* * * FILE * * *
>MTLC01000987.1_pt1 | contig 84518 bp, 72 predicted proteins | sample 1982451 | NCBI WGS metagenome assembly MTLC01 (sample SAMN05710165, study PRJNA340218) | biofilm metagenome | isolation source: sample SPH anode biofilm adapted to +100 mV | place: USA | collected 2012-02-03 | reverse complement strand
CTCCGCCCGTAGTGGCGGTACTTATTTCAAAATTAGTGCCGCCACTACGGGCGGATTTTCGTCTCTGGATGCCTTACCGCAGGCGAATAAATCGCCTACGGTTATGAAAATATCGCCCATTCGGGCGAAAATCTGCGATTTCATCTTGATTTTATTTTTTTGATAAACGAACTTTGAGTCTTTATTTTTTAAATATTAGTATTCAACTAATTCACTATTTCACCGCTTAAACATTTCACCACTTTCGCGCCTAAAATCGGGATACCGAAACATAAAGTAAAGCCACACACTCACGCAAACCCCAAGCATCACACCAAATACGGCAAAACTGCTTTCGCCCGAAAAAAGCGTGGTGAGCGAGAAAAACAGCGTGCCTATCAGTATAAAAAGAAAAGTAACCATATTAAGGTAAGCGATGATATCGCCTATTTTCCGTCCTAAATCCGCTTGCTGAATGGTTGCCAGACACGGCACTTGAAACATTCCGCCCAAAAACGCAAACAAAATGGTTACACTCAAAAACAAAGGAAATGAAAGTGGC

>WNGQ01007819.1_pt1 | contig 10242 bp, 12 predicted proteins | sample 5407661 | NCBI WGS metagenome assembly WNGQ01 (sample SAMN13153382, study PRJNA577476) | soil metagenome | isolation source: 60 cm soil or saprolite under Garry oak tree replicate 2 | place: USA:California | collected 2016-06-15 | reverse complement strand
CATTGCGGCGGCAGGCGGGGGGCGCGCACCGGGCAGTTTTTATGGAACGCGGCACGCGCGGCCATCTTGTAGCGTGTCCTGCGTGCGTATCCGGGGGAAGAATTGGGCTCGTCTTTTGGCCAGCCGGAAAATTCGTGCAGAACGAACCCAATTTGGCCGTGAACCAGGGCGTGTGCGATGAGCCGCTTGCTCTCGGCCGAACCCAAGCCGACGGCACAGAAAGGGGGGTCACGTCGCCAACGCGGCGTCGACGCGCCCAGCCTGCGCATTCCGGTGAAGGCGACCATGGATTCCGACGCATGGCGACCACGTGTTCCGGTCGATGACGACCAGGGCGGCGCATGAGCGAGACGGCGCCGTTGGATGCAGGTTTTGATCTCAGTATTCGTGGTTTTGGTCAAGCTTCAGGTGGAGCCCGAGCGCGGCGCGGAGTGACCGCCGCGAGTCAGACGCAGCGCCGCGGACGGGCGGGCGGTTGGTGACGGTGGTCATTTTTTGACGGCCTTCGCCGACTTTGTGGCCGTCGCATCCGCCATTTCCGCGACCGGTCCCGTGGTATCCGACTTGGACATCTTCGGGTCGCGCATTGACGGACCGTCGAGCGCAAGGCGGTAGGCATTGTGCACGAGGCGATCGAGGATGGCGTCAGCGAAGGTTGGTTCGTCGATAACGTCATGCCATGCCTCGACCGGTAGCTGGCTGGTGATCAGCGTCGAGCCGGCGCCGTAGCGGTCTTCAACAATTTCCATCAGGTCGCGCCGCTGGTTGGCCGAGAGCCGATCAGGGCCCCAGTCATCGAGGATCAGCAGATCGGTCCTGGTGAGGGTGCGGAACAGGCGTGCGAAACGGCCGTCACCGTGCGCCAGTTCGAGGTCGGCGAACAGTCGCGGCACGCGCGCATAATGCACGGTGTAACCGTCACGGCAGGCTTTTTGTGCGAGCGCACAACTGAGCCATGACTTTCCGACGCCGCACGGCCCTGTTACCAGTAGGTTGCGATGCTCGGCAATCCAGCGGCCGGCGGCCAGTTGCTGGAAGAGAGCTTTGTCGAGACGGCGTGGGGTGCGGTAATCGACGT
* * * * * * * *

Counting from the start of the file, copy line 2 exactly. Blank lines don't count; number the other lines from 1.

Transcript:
CTCCGCCCGTAGTGGCGGTACTTATTTCAAAATTAGTGCCGCCACTACGGGCGGATTTTCGTCTCTGGATGCCTTACCGCAGGCGAATAAATCGCCTACGGTTATGAAAATATCGCCCATTCGGGCGAAAATCTGCGATTTCATCTTGATTTTATTTTTTTGATAAACGAACTTTGAGTCTTTATTTTTTAAATATTAGTATTCAACTAATTCACTATTTCACCGCTTAAACATTTCACCACTTTCGCGCCTAAAATCGGGATACCGAAACATAAAGTAAAGCCACACACTCACGCAAACCCCAAGCATCACACCAAATACGGCAAAACTGCTTTCGCCCGAAAAAAGCGTGGTGAGCGAGAAAAACAGCGTGCCTATCAGTATAAAAAGAAAAGTAACCATATTAAGGTAAGCGATGATATCGCCTATTTTCCGTCCTAAATCCGCTTGCTGAATGGTTGCCAGACACGGCACTTGAAACATTCCGCCCAAAAACGCAAACAAAATGGTTACACTCAAAAACAAAGGAAATGAAAGTGGC